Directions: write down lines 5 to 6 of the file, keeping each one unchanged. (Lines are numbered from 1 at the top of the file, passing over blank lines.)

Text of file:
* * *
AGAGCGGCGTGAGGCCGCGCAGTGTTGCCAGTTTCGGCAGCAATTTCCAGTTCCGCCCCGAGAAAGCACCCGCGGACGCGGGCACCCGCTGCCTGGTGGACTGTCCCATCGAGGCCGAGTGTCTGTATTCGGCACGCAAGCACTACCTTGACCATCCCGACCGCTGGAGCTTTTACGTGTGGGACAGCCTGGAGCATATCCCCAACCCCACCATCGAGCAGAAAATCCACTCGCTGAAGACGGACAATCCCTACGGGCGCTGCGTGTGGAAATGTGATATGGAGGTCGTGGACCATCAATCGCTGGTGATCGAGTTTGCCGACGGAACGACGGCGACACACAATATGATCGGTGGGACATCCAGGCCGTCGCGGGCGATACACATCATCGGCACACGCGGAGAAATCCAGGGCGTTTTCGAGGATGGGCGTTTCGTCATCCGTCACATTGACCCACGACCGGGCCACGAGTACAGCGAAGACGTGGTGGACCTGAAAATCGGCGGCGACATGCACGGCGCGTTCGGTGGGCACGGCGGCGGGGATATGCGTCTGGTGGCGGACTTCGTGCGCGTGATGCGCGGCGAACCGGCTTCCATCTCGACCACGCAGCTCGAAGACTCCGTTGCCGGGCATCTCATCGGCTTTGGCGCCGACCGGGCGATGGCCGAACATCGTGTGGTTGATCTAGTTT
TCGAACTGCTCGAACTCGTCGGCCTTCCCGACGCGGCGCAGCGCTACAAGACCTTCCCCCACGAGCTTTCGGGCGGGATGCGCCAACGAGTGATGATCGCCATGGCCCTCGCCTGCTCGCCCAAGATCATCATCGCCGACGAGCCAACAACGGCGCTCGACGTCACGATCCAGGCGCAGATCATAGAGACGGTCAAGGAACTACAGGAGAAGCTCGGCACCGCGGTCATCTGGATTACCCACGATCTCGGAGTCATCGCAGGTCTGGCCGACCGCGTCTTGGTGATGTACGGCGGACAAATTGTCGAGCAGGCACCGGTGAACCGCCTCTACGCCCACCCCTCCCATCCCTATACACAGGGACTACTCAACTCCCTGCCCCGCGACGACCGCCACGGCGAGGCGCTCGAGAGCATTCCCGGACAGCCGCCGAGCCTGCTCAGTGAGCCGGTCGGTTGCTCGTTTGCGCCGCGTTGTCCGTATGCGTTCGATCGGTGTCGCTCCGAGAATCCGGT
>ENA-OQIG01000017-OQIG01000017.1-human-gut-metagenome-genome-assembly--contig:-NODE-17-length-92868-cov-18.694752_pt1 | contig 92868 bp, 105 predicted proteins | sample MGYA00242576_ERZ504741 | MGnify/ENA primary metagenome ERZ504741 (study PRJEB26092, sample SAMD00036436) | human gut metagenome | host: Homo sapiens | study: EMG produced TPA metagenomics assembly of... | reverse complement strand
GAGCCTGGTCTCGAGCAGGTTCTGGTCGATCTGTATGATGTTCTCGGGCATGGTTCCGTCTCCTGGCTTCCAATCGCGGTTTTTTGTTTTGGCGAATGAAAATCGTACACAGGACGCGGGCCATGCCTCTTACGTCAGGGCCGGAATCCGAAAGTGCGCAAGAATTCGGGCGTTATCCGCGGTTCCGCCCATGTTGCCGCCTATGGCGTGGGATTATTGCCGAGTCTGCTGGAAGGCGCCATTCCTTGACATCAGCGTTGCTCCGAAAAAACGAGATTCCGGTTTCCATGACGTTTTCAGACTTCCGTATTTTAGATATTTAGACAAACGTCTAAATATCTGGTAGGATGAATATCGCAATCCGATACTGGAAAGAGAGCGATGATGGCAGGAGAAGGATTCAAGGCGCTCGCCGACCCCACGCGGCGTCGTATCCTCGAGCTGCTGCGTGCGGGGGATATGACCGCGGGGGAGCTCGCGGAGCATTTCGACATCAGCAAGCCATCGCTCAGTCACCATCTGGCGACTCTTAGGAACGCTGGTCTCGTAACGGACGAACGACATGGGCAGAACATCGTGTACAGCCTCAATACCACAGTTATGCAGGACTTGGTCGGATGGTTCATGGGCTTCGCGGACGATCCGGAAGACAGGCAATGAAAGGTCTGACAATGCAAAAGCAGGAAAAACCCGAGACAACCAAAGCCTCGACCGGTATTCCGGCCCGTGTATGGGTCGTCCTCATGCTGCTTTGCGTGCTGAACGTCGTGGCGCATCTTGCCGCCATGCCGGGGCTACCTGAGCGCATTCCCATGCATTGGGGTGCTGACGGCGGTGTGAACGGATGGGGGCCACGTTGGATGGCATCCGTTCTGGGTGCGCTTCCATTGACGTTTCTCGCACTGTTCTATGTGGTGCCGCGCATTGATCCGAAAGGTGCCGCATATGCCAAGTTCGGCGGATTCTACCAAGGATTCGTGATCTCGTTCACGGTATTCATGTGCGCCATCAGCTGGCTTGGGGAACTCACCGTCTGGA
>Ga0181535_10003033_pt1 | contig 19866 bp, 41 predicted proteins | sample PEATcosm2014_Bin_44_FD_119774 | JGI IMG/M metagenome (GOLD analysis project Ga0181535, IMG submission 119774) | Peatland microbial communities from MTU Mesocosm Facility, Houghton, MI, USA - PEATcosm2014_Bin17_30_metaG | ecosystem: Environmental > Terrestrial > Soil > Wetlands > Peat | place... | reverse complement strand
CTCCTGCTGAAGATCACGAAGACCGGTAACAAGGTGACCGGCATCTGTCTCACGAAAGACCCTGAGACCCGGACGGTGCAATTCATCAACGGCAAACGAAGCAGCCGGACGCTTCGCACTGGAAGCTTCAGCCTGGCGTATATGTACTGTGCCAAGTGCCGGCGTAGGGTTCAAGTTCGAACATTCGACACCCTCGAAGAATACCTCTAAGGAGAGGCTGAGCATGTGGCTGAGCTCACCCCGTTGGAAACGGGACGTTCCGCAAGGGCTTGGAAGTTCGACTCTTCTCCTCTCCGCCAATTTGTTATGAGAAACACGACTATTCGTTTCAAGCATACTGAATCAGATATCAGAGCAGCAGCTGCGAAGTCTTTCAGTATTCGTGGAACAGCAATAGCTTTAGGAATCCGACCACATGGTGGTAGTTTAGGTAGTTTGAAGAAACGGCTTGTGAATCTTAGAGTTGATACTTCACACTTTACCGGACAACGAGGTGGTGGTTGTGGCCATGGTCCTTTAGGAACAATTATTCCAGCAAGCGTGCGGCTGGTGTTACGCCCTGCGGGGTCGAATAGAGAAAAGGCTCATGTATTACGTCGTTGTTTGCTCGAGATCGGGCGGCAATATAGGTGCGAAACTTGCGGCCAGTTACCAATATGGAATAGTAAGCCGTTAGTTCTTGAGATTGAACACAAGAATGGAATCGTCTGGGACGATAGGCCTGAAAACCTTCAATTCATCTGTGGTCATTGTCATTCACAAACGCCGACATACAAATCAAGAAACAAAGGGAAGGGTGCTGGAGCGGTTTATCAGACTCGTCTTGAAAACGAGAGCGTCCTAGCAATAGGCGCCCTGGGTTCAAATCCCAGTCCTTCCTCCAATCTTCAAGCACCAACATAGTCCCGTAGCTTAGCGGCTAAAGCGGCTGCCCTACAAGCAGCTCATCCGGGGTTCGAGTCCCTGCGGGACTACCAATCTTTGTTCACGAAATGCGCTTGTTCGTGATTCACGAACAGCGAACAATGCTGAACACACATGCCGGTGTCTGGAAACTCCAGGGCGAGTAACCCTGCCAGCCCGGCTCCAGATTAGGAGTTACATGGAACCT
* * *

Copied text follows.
>Ga0181535_10003033_pt1 | contig 19866 bp, 41 predicted proteins | sample PEATcosm2014_Bin_44_FD_119774 | JGI IMG/M metagenome (GOLD analysis project Ga0181535, IMG submission 119774) | Peatland microbial communities from MTU Mesocosm Facility, Houghton, MI, USA - PEATcosm2014_Bin17_30_metaG | ecosystem: Environmental > Terrestrial > Soil > Wetlands > Peat | place... | reverse complement strand
CTCCTGCTGAAGATCACGAAGACCGGTAACAAGGTGACCGGCATCTGTCTCACGAAAGACCCTGAGACCCGGACGGTGCAATTCATCAACGGCAAACGAAGCAGCCGGACGCTTCGCACTGGAAGCTTCAGCCTGGCGTATATGTACTGTGCCAAGTGCCGGCGTAGGGTTCAAGTTCGAACATTCGACACCCTCGAAGAATACCTCTAAGGAGAGGCTGAGCATGTGGCTGAGCTCACCCCGTTGGAAACGGGACGTTCCGCAAGGGCTTGGAAGTTCGACTCTTCTCCTCTCCGCCAATTTGTTATGAGAAACACGACTATTCGTTTCAAGCATACTGAATCAGATATCAGAGCAGCAGCTGCGAAGTCTTTCAGTATTCGTGGAACAGCAATAGCTTTAGGAATCCGACCACATGGTGGTAGTTTAGGTAGTTTGAAGAAACGGCTTGTGAATCTTAGAGTTGATACTTCACACTTTACCGGACAACGAGGTGGTGGTTGTGGCCATGGTCCTTTAGGAACAATTATTCCAGCAAGCGTGCGGCTGGTGTTACGCCCTGCGGGGTCGAATAGAGAAAAGGCTCATGTATTACGTCGTTGTTTGCTCGAGATCGGGCGGCAATATAGGTGCGAAACTTGCGGCCAGTTACCAATATGGAATAGTAAGCCGTTAGTTCTTGAGATTGAACACAAGAATGGAATCGTCTGGGACGATAGGCCTGAAAACCTTCAATTCATCTGTGGTCATTGTCATTCACAAACGCCGACATACAAATCAAGAAACAAAGGGAAGGGTGCTGGAGCGGTTTATCAGACTCGTCTTGAAAACGAGAGCGTCCTAGCAATAGGCGCCCTGGGTTCAAATCCCAGTCCTTCCTCCAATCTTCAAGCACCAACATAGTCCCGTAGCTTAGCGGCTAAAGCGGCTGCCCTACAAGCAGCTCATCCGGGGTTCGAGTCCCTGCGGGACTACCAATCTTTGTTCACGAAATGCGCTTGTTCGTGATTCACGAACAGCGAACAATGCTGAACACACATGCCGGTGTCTGGAAACTCCAGGGCGAGTAACCCTGCCAGCCCGGCTCCAGATTAGGAGTTACATGGAACCT